This week, Fat Guy Kevin Carr dresses up in a big red suit and sneaks into people’s houses. The only difference is that he sneaks into the houses of all the naughty girls. But before he can manage that undertaking, he sets his sights on the last wash of movies hitting the multiplexes this season. He travels with Jack Black to the Bermuda Triangle in Gulliver’s Travels then heads out west to catch a killer with True Grit. Finally, he brings his Christmas movie watching to a close by stabbing himself in the face with Little Fockers. Ho ho ho, the humanity!


Want to hear what Kevin has to say on the Fat Guys at the Movies podcast? Take a listen below as Neil Miller celebrate Christmas in the Magical Studio in the Sky to discuss this week’s new releases.

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LITTLE FOCKERS
Studio: Universal

Rated: PG-13 for mature sexual humor throughout, language and some drug content

Starring: Robert De Niro, Ben Stiller, Owen Wilson, Blythe Danner and Teri Polo

Directed by: Paul Weitz

What it’s about: Have you seen Meet the Parents? Well, this is pretty much the same thing, only not funny at all. Jack Byrnes wants his son-in-law Greg to become the new patriarch of the family. But when Greg tries to live up to his expectations, hilarity ensues… or not.

What I liked: Well, Jessica Alba strips down to her underwear in one scene. That counts for something, doesn’t it? (I know it doesn’t, but I had to put something here.)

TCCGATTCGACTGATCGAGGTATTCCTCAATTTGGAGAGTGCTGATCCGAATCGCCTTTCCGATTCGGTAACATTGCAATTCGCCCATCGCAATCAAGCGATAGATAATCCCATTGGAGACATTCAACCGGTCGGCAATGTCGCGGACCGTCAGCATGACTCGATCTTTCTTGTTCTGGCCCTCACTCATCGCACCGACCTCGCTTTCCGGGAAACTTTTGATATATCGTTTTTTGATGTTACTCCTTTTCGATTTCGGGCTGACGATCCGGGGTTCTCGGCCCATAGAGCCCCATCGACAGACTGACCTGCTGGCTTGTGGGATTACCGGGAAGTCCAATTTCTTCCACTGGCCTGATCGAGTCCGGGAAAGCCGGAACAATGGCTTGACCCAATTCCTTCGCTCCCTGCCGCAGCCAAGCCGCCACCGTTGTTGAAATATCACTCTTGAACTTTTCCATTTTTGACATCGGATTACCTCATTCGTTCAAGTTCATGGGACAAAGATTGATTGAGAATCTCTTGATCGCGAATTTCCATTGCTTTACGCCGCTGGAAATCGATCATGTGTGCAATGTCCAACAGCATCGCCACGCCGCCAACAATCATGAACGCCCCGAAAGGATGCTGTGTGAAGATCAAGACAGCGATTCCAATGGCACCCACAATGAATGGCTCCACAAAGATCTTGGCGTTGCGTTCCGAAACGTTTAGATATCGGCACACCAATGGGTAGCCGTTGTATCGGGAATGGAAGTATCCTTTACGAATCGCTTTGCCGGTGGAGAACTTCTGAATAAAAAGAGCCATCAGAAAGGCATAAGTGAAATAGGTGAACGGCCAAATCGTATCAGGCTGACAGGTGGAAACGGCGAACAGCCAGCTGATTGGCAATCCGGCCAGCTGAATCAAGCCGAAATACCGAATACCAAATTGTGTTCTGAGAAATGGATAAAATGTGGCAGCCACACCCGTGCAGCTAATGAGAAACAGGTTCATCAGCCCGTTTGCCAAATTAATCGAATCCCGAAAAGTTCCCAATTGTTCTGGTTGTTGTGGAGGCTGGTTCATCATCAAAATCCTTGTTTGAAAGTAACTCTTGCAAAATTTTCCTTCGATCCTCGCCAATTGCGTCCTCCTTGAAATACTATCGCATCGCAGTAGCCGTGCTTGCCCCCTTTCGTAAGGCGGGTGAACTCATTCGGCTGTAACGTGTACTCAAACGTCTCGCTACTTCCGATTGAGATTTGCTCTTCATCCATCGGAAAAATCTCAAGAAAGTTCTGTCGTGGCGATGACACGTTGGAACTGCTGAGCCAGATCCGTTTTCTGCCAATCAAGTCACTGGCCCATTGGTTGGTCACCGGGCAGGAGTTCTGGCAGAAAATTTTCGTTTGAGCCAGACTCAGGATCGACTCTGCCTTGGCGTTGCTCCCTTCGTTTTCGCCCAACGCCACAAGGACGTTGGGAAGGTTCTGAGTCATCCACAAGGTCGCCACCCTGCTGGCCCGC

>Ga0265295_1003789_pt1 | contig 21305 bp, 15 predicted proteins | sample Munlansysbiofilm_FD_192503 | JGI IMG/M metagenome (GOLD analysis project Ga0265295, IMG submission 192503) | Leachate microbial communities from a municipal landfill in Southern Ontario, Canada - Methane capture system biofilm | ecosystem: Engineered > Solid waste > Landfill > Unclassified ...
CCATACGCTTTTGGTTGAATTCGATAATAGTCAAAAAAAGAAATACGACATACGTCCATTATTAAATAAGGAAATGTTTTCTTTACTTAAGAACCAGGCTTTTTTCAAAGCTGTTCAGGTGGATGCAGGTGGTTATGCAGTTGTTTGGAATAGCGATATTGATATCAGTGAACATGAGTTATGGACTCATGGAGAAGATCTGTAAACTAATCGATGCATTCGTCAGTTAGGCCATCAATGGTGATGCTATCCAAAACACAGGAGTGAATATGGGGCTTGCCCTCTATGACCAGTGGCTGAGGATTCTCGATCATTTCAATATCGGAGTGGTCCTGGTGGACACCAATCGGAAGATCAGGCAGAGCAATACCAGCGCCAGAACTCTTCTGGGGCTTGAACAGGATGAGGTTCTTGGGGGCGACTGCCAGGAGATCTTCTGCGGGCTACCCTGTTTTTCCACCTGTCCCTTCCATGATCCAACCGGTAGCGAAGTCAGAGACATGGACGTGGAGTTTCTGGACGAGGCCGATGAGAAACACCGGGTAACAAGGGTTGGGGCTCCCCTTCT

What I didn’t: I didn’t just hate elements of this film. I hated this movie’s existence. First, there’s the shoddy rehash of the first film’s jokes, like Greg screwing up in front of Jack or the Owen Wilson character seemingly like a much better catch for Jack’s daughter.

Little Fockers has a script that’s all over the place, forcing jokes about erectile dysfunction and enemas. At the same time, it tries to be a somewhat sweet and uplifting family movie. Everyone phones in their performances, sometimes literally. I give credit to the filmmakers for assembling the same cast from the first two films, but it just appears as if everyone is just collecting a big paycheck.

And don’t be fooled by the title. You’d think this would be about Jack trying to impose on how Greg raises his kids – his little Fockers, so to speak. Sure, those kids are there, but they’re incidental to the plot. Instead, they just serve as an MacGuffin for the tension between Jack and Greg.